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When it comes to online reviews, if it sounds too good to be true, it might have been paid for. On Monday, the New York State Attorney General cracked down on businesses that buy fake reviews for websites like Yelp and Citysearch.
A yearlong investigation uncovered nearly two dozen companies trying to fake it to make it. In all, the state attorney general busted 19 companies for scamming customers with phony reviews. They will have to pay a total of $350,000 in fines.
Companies care so much about reviews, because they really do affect business, said Howard Bragman, vice chairman and founder of Reputation.com, and, it should be noted, whose company shares investors with Yelp.
"The numbers are astounding," said Bragman. "Eighty percent of consumers make their decisions based on these customer reviews, and that's a number that's gone up almost 10% a year the last couple years, and growing. This is how we make our decisions now."
Al-Shabaab is a Somali terrorist organization sharing al Qaeda's perverse belief that targeting innocents is the way to fight in the name of Allah.
The group is thought to consist of thousands of fighters, and formally allied itself with al Qaeda in recent years.
Al-Shabaab has proven particularly adept at recruiting American-born jihadis, and the terrorist group claims three of them participated in the attack on an upscale mall in Kenya on Saturday. U.S. officials say they are now combing through evidence to see if that claim is true.
CNN's Jake Tapper reports.
If a big name is all it takes, then television networks have never been so well prepared.
This fall, CBS will add actor Robin Williams to the bountiful list of stars pilfered from the big screen for a return to television. Woody Harrelson and Matthew McConaughey are also on that list, they leap onto the small screen this January in HBO's "True Detective."
McConaughey is also preparing to release three full length films, just in case the hugely profitable world of dramatic TV series doesn't work out.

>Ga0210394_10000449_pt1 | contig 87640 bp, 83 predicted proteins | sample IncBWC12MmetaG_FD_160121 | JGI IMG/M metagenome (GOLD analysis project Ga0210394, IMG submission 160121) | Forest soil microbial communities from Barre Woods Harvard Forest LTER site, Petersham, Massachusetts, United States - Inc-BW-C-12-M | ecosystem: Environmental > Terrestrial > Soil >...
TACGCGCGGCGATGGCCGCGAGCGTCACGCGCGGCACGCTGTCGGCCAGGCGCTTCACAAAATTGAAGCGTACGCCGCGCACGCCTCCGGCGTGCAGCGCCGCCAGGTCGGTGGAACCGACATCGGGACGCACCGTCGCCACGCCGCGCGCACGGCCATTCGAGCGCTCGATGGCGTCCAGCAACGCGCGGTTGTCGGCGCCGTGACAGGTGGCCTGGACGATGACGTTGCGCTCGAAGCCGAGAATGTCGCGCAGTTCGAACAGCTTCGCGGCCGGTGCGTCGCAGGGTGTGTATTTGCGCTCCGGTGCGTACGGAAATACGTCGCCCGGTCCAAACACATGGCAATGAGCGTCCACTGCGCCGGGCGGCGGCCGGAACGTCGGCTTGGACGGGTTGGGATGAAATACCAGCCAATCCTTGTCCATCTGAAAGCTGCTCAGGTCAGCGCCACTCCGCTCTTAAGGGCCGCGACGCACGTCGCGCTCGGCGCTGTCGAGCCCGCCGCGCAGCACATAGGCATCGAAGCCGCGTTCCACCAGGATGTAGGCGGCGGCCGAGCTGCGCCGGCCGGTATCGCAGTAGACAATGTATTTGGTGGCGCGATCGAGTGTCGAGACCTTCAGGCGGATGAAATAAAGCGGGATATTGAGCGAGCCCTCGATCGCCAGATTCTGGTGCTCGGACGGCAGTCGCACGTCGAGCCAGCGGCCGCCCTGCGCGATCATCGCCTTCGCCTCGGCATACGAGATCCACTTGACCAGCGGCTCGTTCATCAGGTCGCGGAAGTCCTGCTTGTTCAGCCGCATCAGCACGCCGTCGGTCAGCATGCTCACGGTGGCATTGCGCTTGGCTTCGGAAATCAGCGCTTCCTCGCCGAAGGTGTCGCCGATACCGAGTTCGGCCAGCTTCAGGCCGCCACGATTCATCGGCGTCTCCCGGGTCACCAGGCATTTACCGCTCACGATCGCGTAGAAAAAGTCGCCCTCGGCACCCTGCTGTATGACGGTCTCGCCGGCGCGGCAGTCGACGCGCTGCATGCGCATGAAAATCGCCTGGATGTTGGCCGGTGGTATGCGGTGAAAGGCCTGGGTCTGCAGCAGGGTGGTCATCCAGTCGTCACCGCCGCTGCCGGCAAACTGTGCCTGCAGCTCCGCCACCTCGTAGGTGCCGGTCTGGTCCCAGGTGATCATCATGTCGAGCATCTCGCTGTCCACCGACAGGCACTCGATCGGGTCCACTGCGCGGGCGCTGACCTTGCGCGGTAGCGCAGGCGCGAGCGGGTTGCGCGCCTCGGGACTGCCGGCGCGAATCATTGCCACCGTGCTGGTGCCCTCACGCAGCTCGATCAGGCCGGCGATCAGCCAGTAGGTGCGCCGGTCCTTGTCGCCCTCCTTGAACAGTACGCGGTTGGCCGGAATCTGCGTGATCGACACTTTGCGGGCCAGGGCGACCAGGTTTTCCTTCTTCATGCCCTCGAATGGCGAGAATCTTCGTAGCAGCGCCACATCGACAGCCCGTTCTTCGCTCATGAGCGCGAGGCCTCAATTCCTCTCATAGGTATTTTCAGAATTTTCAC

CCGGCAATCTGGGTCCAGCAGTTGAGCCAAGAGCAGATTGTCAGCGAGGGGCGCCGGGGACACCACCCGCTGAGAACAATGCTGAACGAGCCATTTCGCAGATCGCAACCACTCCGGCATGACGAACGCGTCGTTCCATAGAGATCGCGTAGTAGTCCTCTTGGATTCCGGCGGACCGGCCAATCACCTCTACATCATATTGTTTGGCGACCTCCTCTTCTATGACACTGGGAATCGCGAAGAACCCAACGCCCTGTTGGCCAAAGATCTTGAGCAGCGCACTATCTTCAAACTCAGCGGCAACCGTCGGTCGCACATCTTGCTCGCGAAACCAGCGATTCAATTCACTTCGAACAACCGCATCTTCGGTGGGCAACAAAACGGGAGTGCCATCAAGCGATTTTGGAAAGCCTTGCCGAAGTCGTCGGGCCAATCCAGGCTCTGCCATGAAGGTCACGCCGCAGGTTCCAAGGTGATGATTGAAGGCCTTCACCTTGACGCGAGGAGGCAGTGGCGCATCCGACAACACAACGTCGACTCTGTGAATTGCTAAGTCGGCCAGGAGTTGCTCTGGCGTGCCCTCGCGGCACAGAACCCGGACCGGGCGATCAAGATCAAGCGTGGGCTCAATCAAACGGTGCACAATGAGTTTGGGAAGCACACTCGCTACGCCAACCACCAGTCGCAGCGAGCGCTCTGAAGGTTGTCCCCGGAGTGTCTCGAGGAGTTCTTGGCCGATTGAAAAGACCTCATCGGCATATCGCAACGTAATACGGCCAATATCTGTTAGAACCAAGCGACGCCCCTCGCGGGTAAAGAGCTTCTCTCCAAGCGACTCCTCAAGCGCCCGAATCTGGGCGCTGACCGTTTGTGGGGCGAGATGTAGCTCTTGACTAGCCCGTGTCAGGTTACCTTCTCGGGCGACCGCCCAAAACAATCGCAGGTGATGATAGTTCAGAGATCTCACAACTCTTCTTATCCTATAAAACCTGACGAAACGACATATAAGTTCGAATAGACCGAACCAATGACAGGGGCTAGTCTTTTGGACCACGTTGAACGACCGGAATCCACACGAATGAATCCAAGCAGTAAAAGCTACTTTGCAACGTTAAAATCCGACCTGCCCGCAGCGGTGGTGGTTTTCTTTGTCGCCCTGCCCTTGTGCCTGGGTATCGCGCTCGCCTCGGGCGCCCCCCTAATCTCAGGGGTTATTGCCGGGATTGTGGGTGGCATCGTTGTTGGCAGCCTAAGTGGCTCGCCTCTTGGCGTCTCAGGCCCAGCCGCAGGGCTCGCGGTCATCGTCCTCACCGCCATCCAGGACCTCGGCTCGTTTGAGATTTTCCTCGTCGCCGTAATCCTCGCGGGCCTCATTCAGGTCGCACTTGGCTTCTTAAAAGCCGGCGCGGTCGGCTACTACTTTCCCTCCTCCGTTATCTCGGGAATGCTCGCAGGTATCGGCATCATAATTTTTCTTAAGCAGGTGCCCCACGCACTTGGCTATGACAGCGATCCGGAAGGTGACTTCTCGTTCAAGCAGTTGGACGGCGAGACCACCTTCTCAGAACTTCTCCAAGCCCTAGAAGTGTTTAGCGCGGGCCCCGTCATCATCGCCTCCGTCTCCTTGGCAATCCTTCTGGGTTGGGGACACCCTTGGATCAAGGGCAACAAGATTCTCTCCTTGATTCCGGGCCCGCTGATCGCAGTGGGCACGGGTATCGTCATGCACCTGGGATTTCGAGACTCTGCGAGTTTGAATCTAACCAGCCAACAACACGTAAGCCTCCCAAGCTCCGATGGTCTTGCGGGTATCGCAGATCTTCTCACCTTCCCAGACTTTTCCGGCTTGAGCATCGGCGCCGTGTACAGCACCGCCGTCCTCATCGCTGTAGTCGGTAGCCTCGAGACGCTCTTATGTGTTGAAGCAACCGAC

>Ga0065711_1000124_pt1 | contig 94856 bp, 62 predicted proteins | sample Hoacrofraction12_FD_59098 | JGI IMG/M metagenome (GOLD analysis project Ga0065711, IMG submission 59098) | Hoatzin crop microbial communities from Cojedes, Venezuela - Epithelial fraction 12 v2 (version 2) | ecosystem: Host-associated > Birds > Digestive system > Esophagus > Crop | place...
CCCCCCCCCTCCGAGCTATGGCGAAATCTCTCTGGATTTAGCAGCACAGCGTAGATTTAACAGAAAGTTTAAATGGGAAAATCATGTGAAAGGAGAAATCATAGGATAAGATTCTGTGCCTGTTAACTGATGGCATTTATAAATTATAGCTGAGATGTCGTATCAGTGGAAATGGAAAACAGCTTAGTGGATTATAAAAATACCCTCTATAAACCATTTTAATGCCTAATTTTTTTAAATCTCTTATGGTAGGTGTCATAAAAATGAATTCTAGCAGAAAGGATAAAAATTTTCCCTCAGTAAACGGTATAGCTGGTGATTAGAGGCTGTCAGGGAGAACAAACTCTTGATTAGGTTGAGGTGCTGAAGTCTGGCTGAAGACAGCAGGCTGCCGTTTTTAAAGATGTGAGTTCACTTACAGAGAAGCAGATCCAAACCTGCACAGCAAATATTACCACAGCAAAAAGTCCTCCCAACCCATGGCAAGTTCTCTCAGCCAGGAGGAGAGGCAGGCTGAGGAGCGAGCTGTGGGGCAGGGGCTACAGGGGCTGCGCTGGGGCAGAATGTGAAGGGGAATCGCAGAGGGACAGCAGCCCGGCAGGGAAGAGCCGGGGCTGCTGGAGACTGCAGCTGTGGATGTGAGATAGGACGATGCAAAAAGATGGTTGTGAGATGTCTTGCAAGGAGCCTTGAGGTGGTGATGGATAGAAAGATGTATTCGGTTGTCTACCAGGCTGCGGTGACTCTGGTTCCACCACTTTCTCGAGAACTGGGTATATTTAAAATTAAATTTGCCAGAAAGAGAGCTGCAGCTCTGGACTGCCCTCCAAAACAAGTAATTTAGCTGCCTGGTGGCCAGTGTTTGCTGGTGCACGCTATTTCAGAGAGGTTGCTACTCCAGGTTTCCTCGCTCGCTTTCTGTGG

"Good actors want to go where they can tell great stories, and right now, the greatest stories are on TV," said senior editor at Time Magazine Dan Macsai. "These are the kinds of meaty complex characters that you just don't find in a 90-minute blockbuster or sequel."
Acetaminophen, the active ingredient in Tylenol, is one of the most popular pain relievers in the United States, but a new report by ProPublica finds acetaminophen may have caused the deaths of more than 1,500 people over 10 years.
The parents of a 12-year-old boy, Davy, told ProPublica that they took him to the hospital after treating him for a sore throat for a week with maximum strength Tylenol sore throat medicine. The hospital found that Davy had liver damage from the acetaminophen, and was declared brain dead a few days later.
"The key issue with acetaminophen is really what they call the narrow margin of error. It's the narrowest margin of error between the dose that can (help) you and the dose that can harm," said T. Christian Miller.
Two magazine pieces went live on the the same day, one a largely flattering piece in New York Magazine, which basically argues Hillary Clinton learned from her mistakes and is ready for 2016. The other, a piece in The New Republic on a Bill Clinton aide which highlights all the baggage and drama of the inner Clinton world.
This was probably not the roll out that the Clintons, and the Hillary Clinton team wanted. The interview with New York Magazine was likely planned and in the works, and then this other story from The New Republic stepped on the message.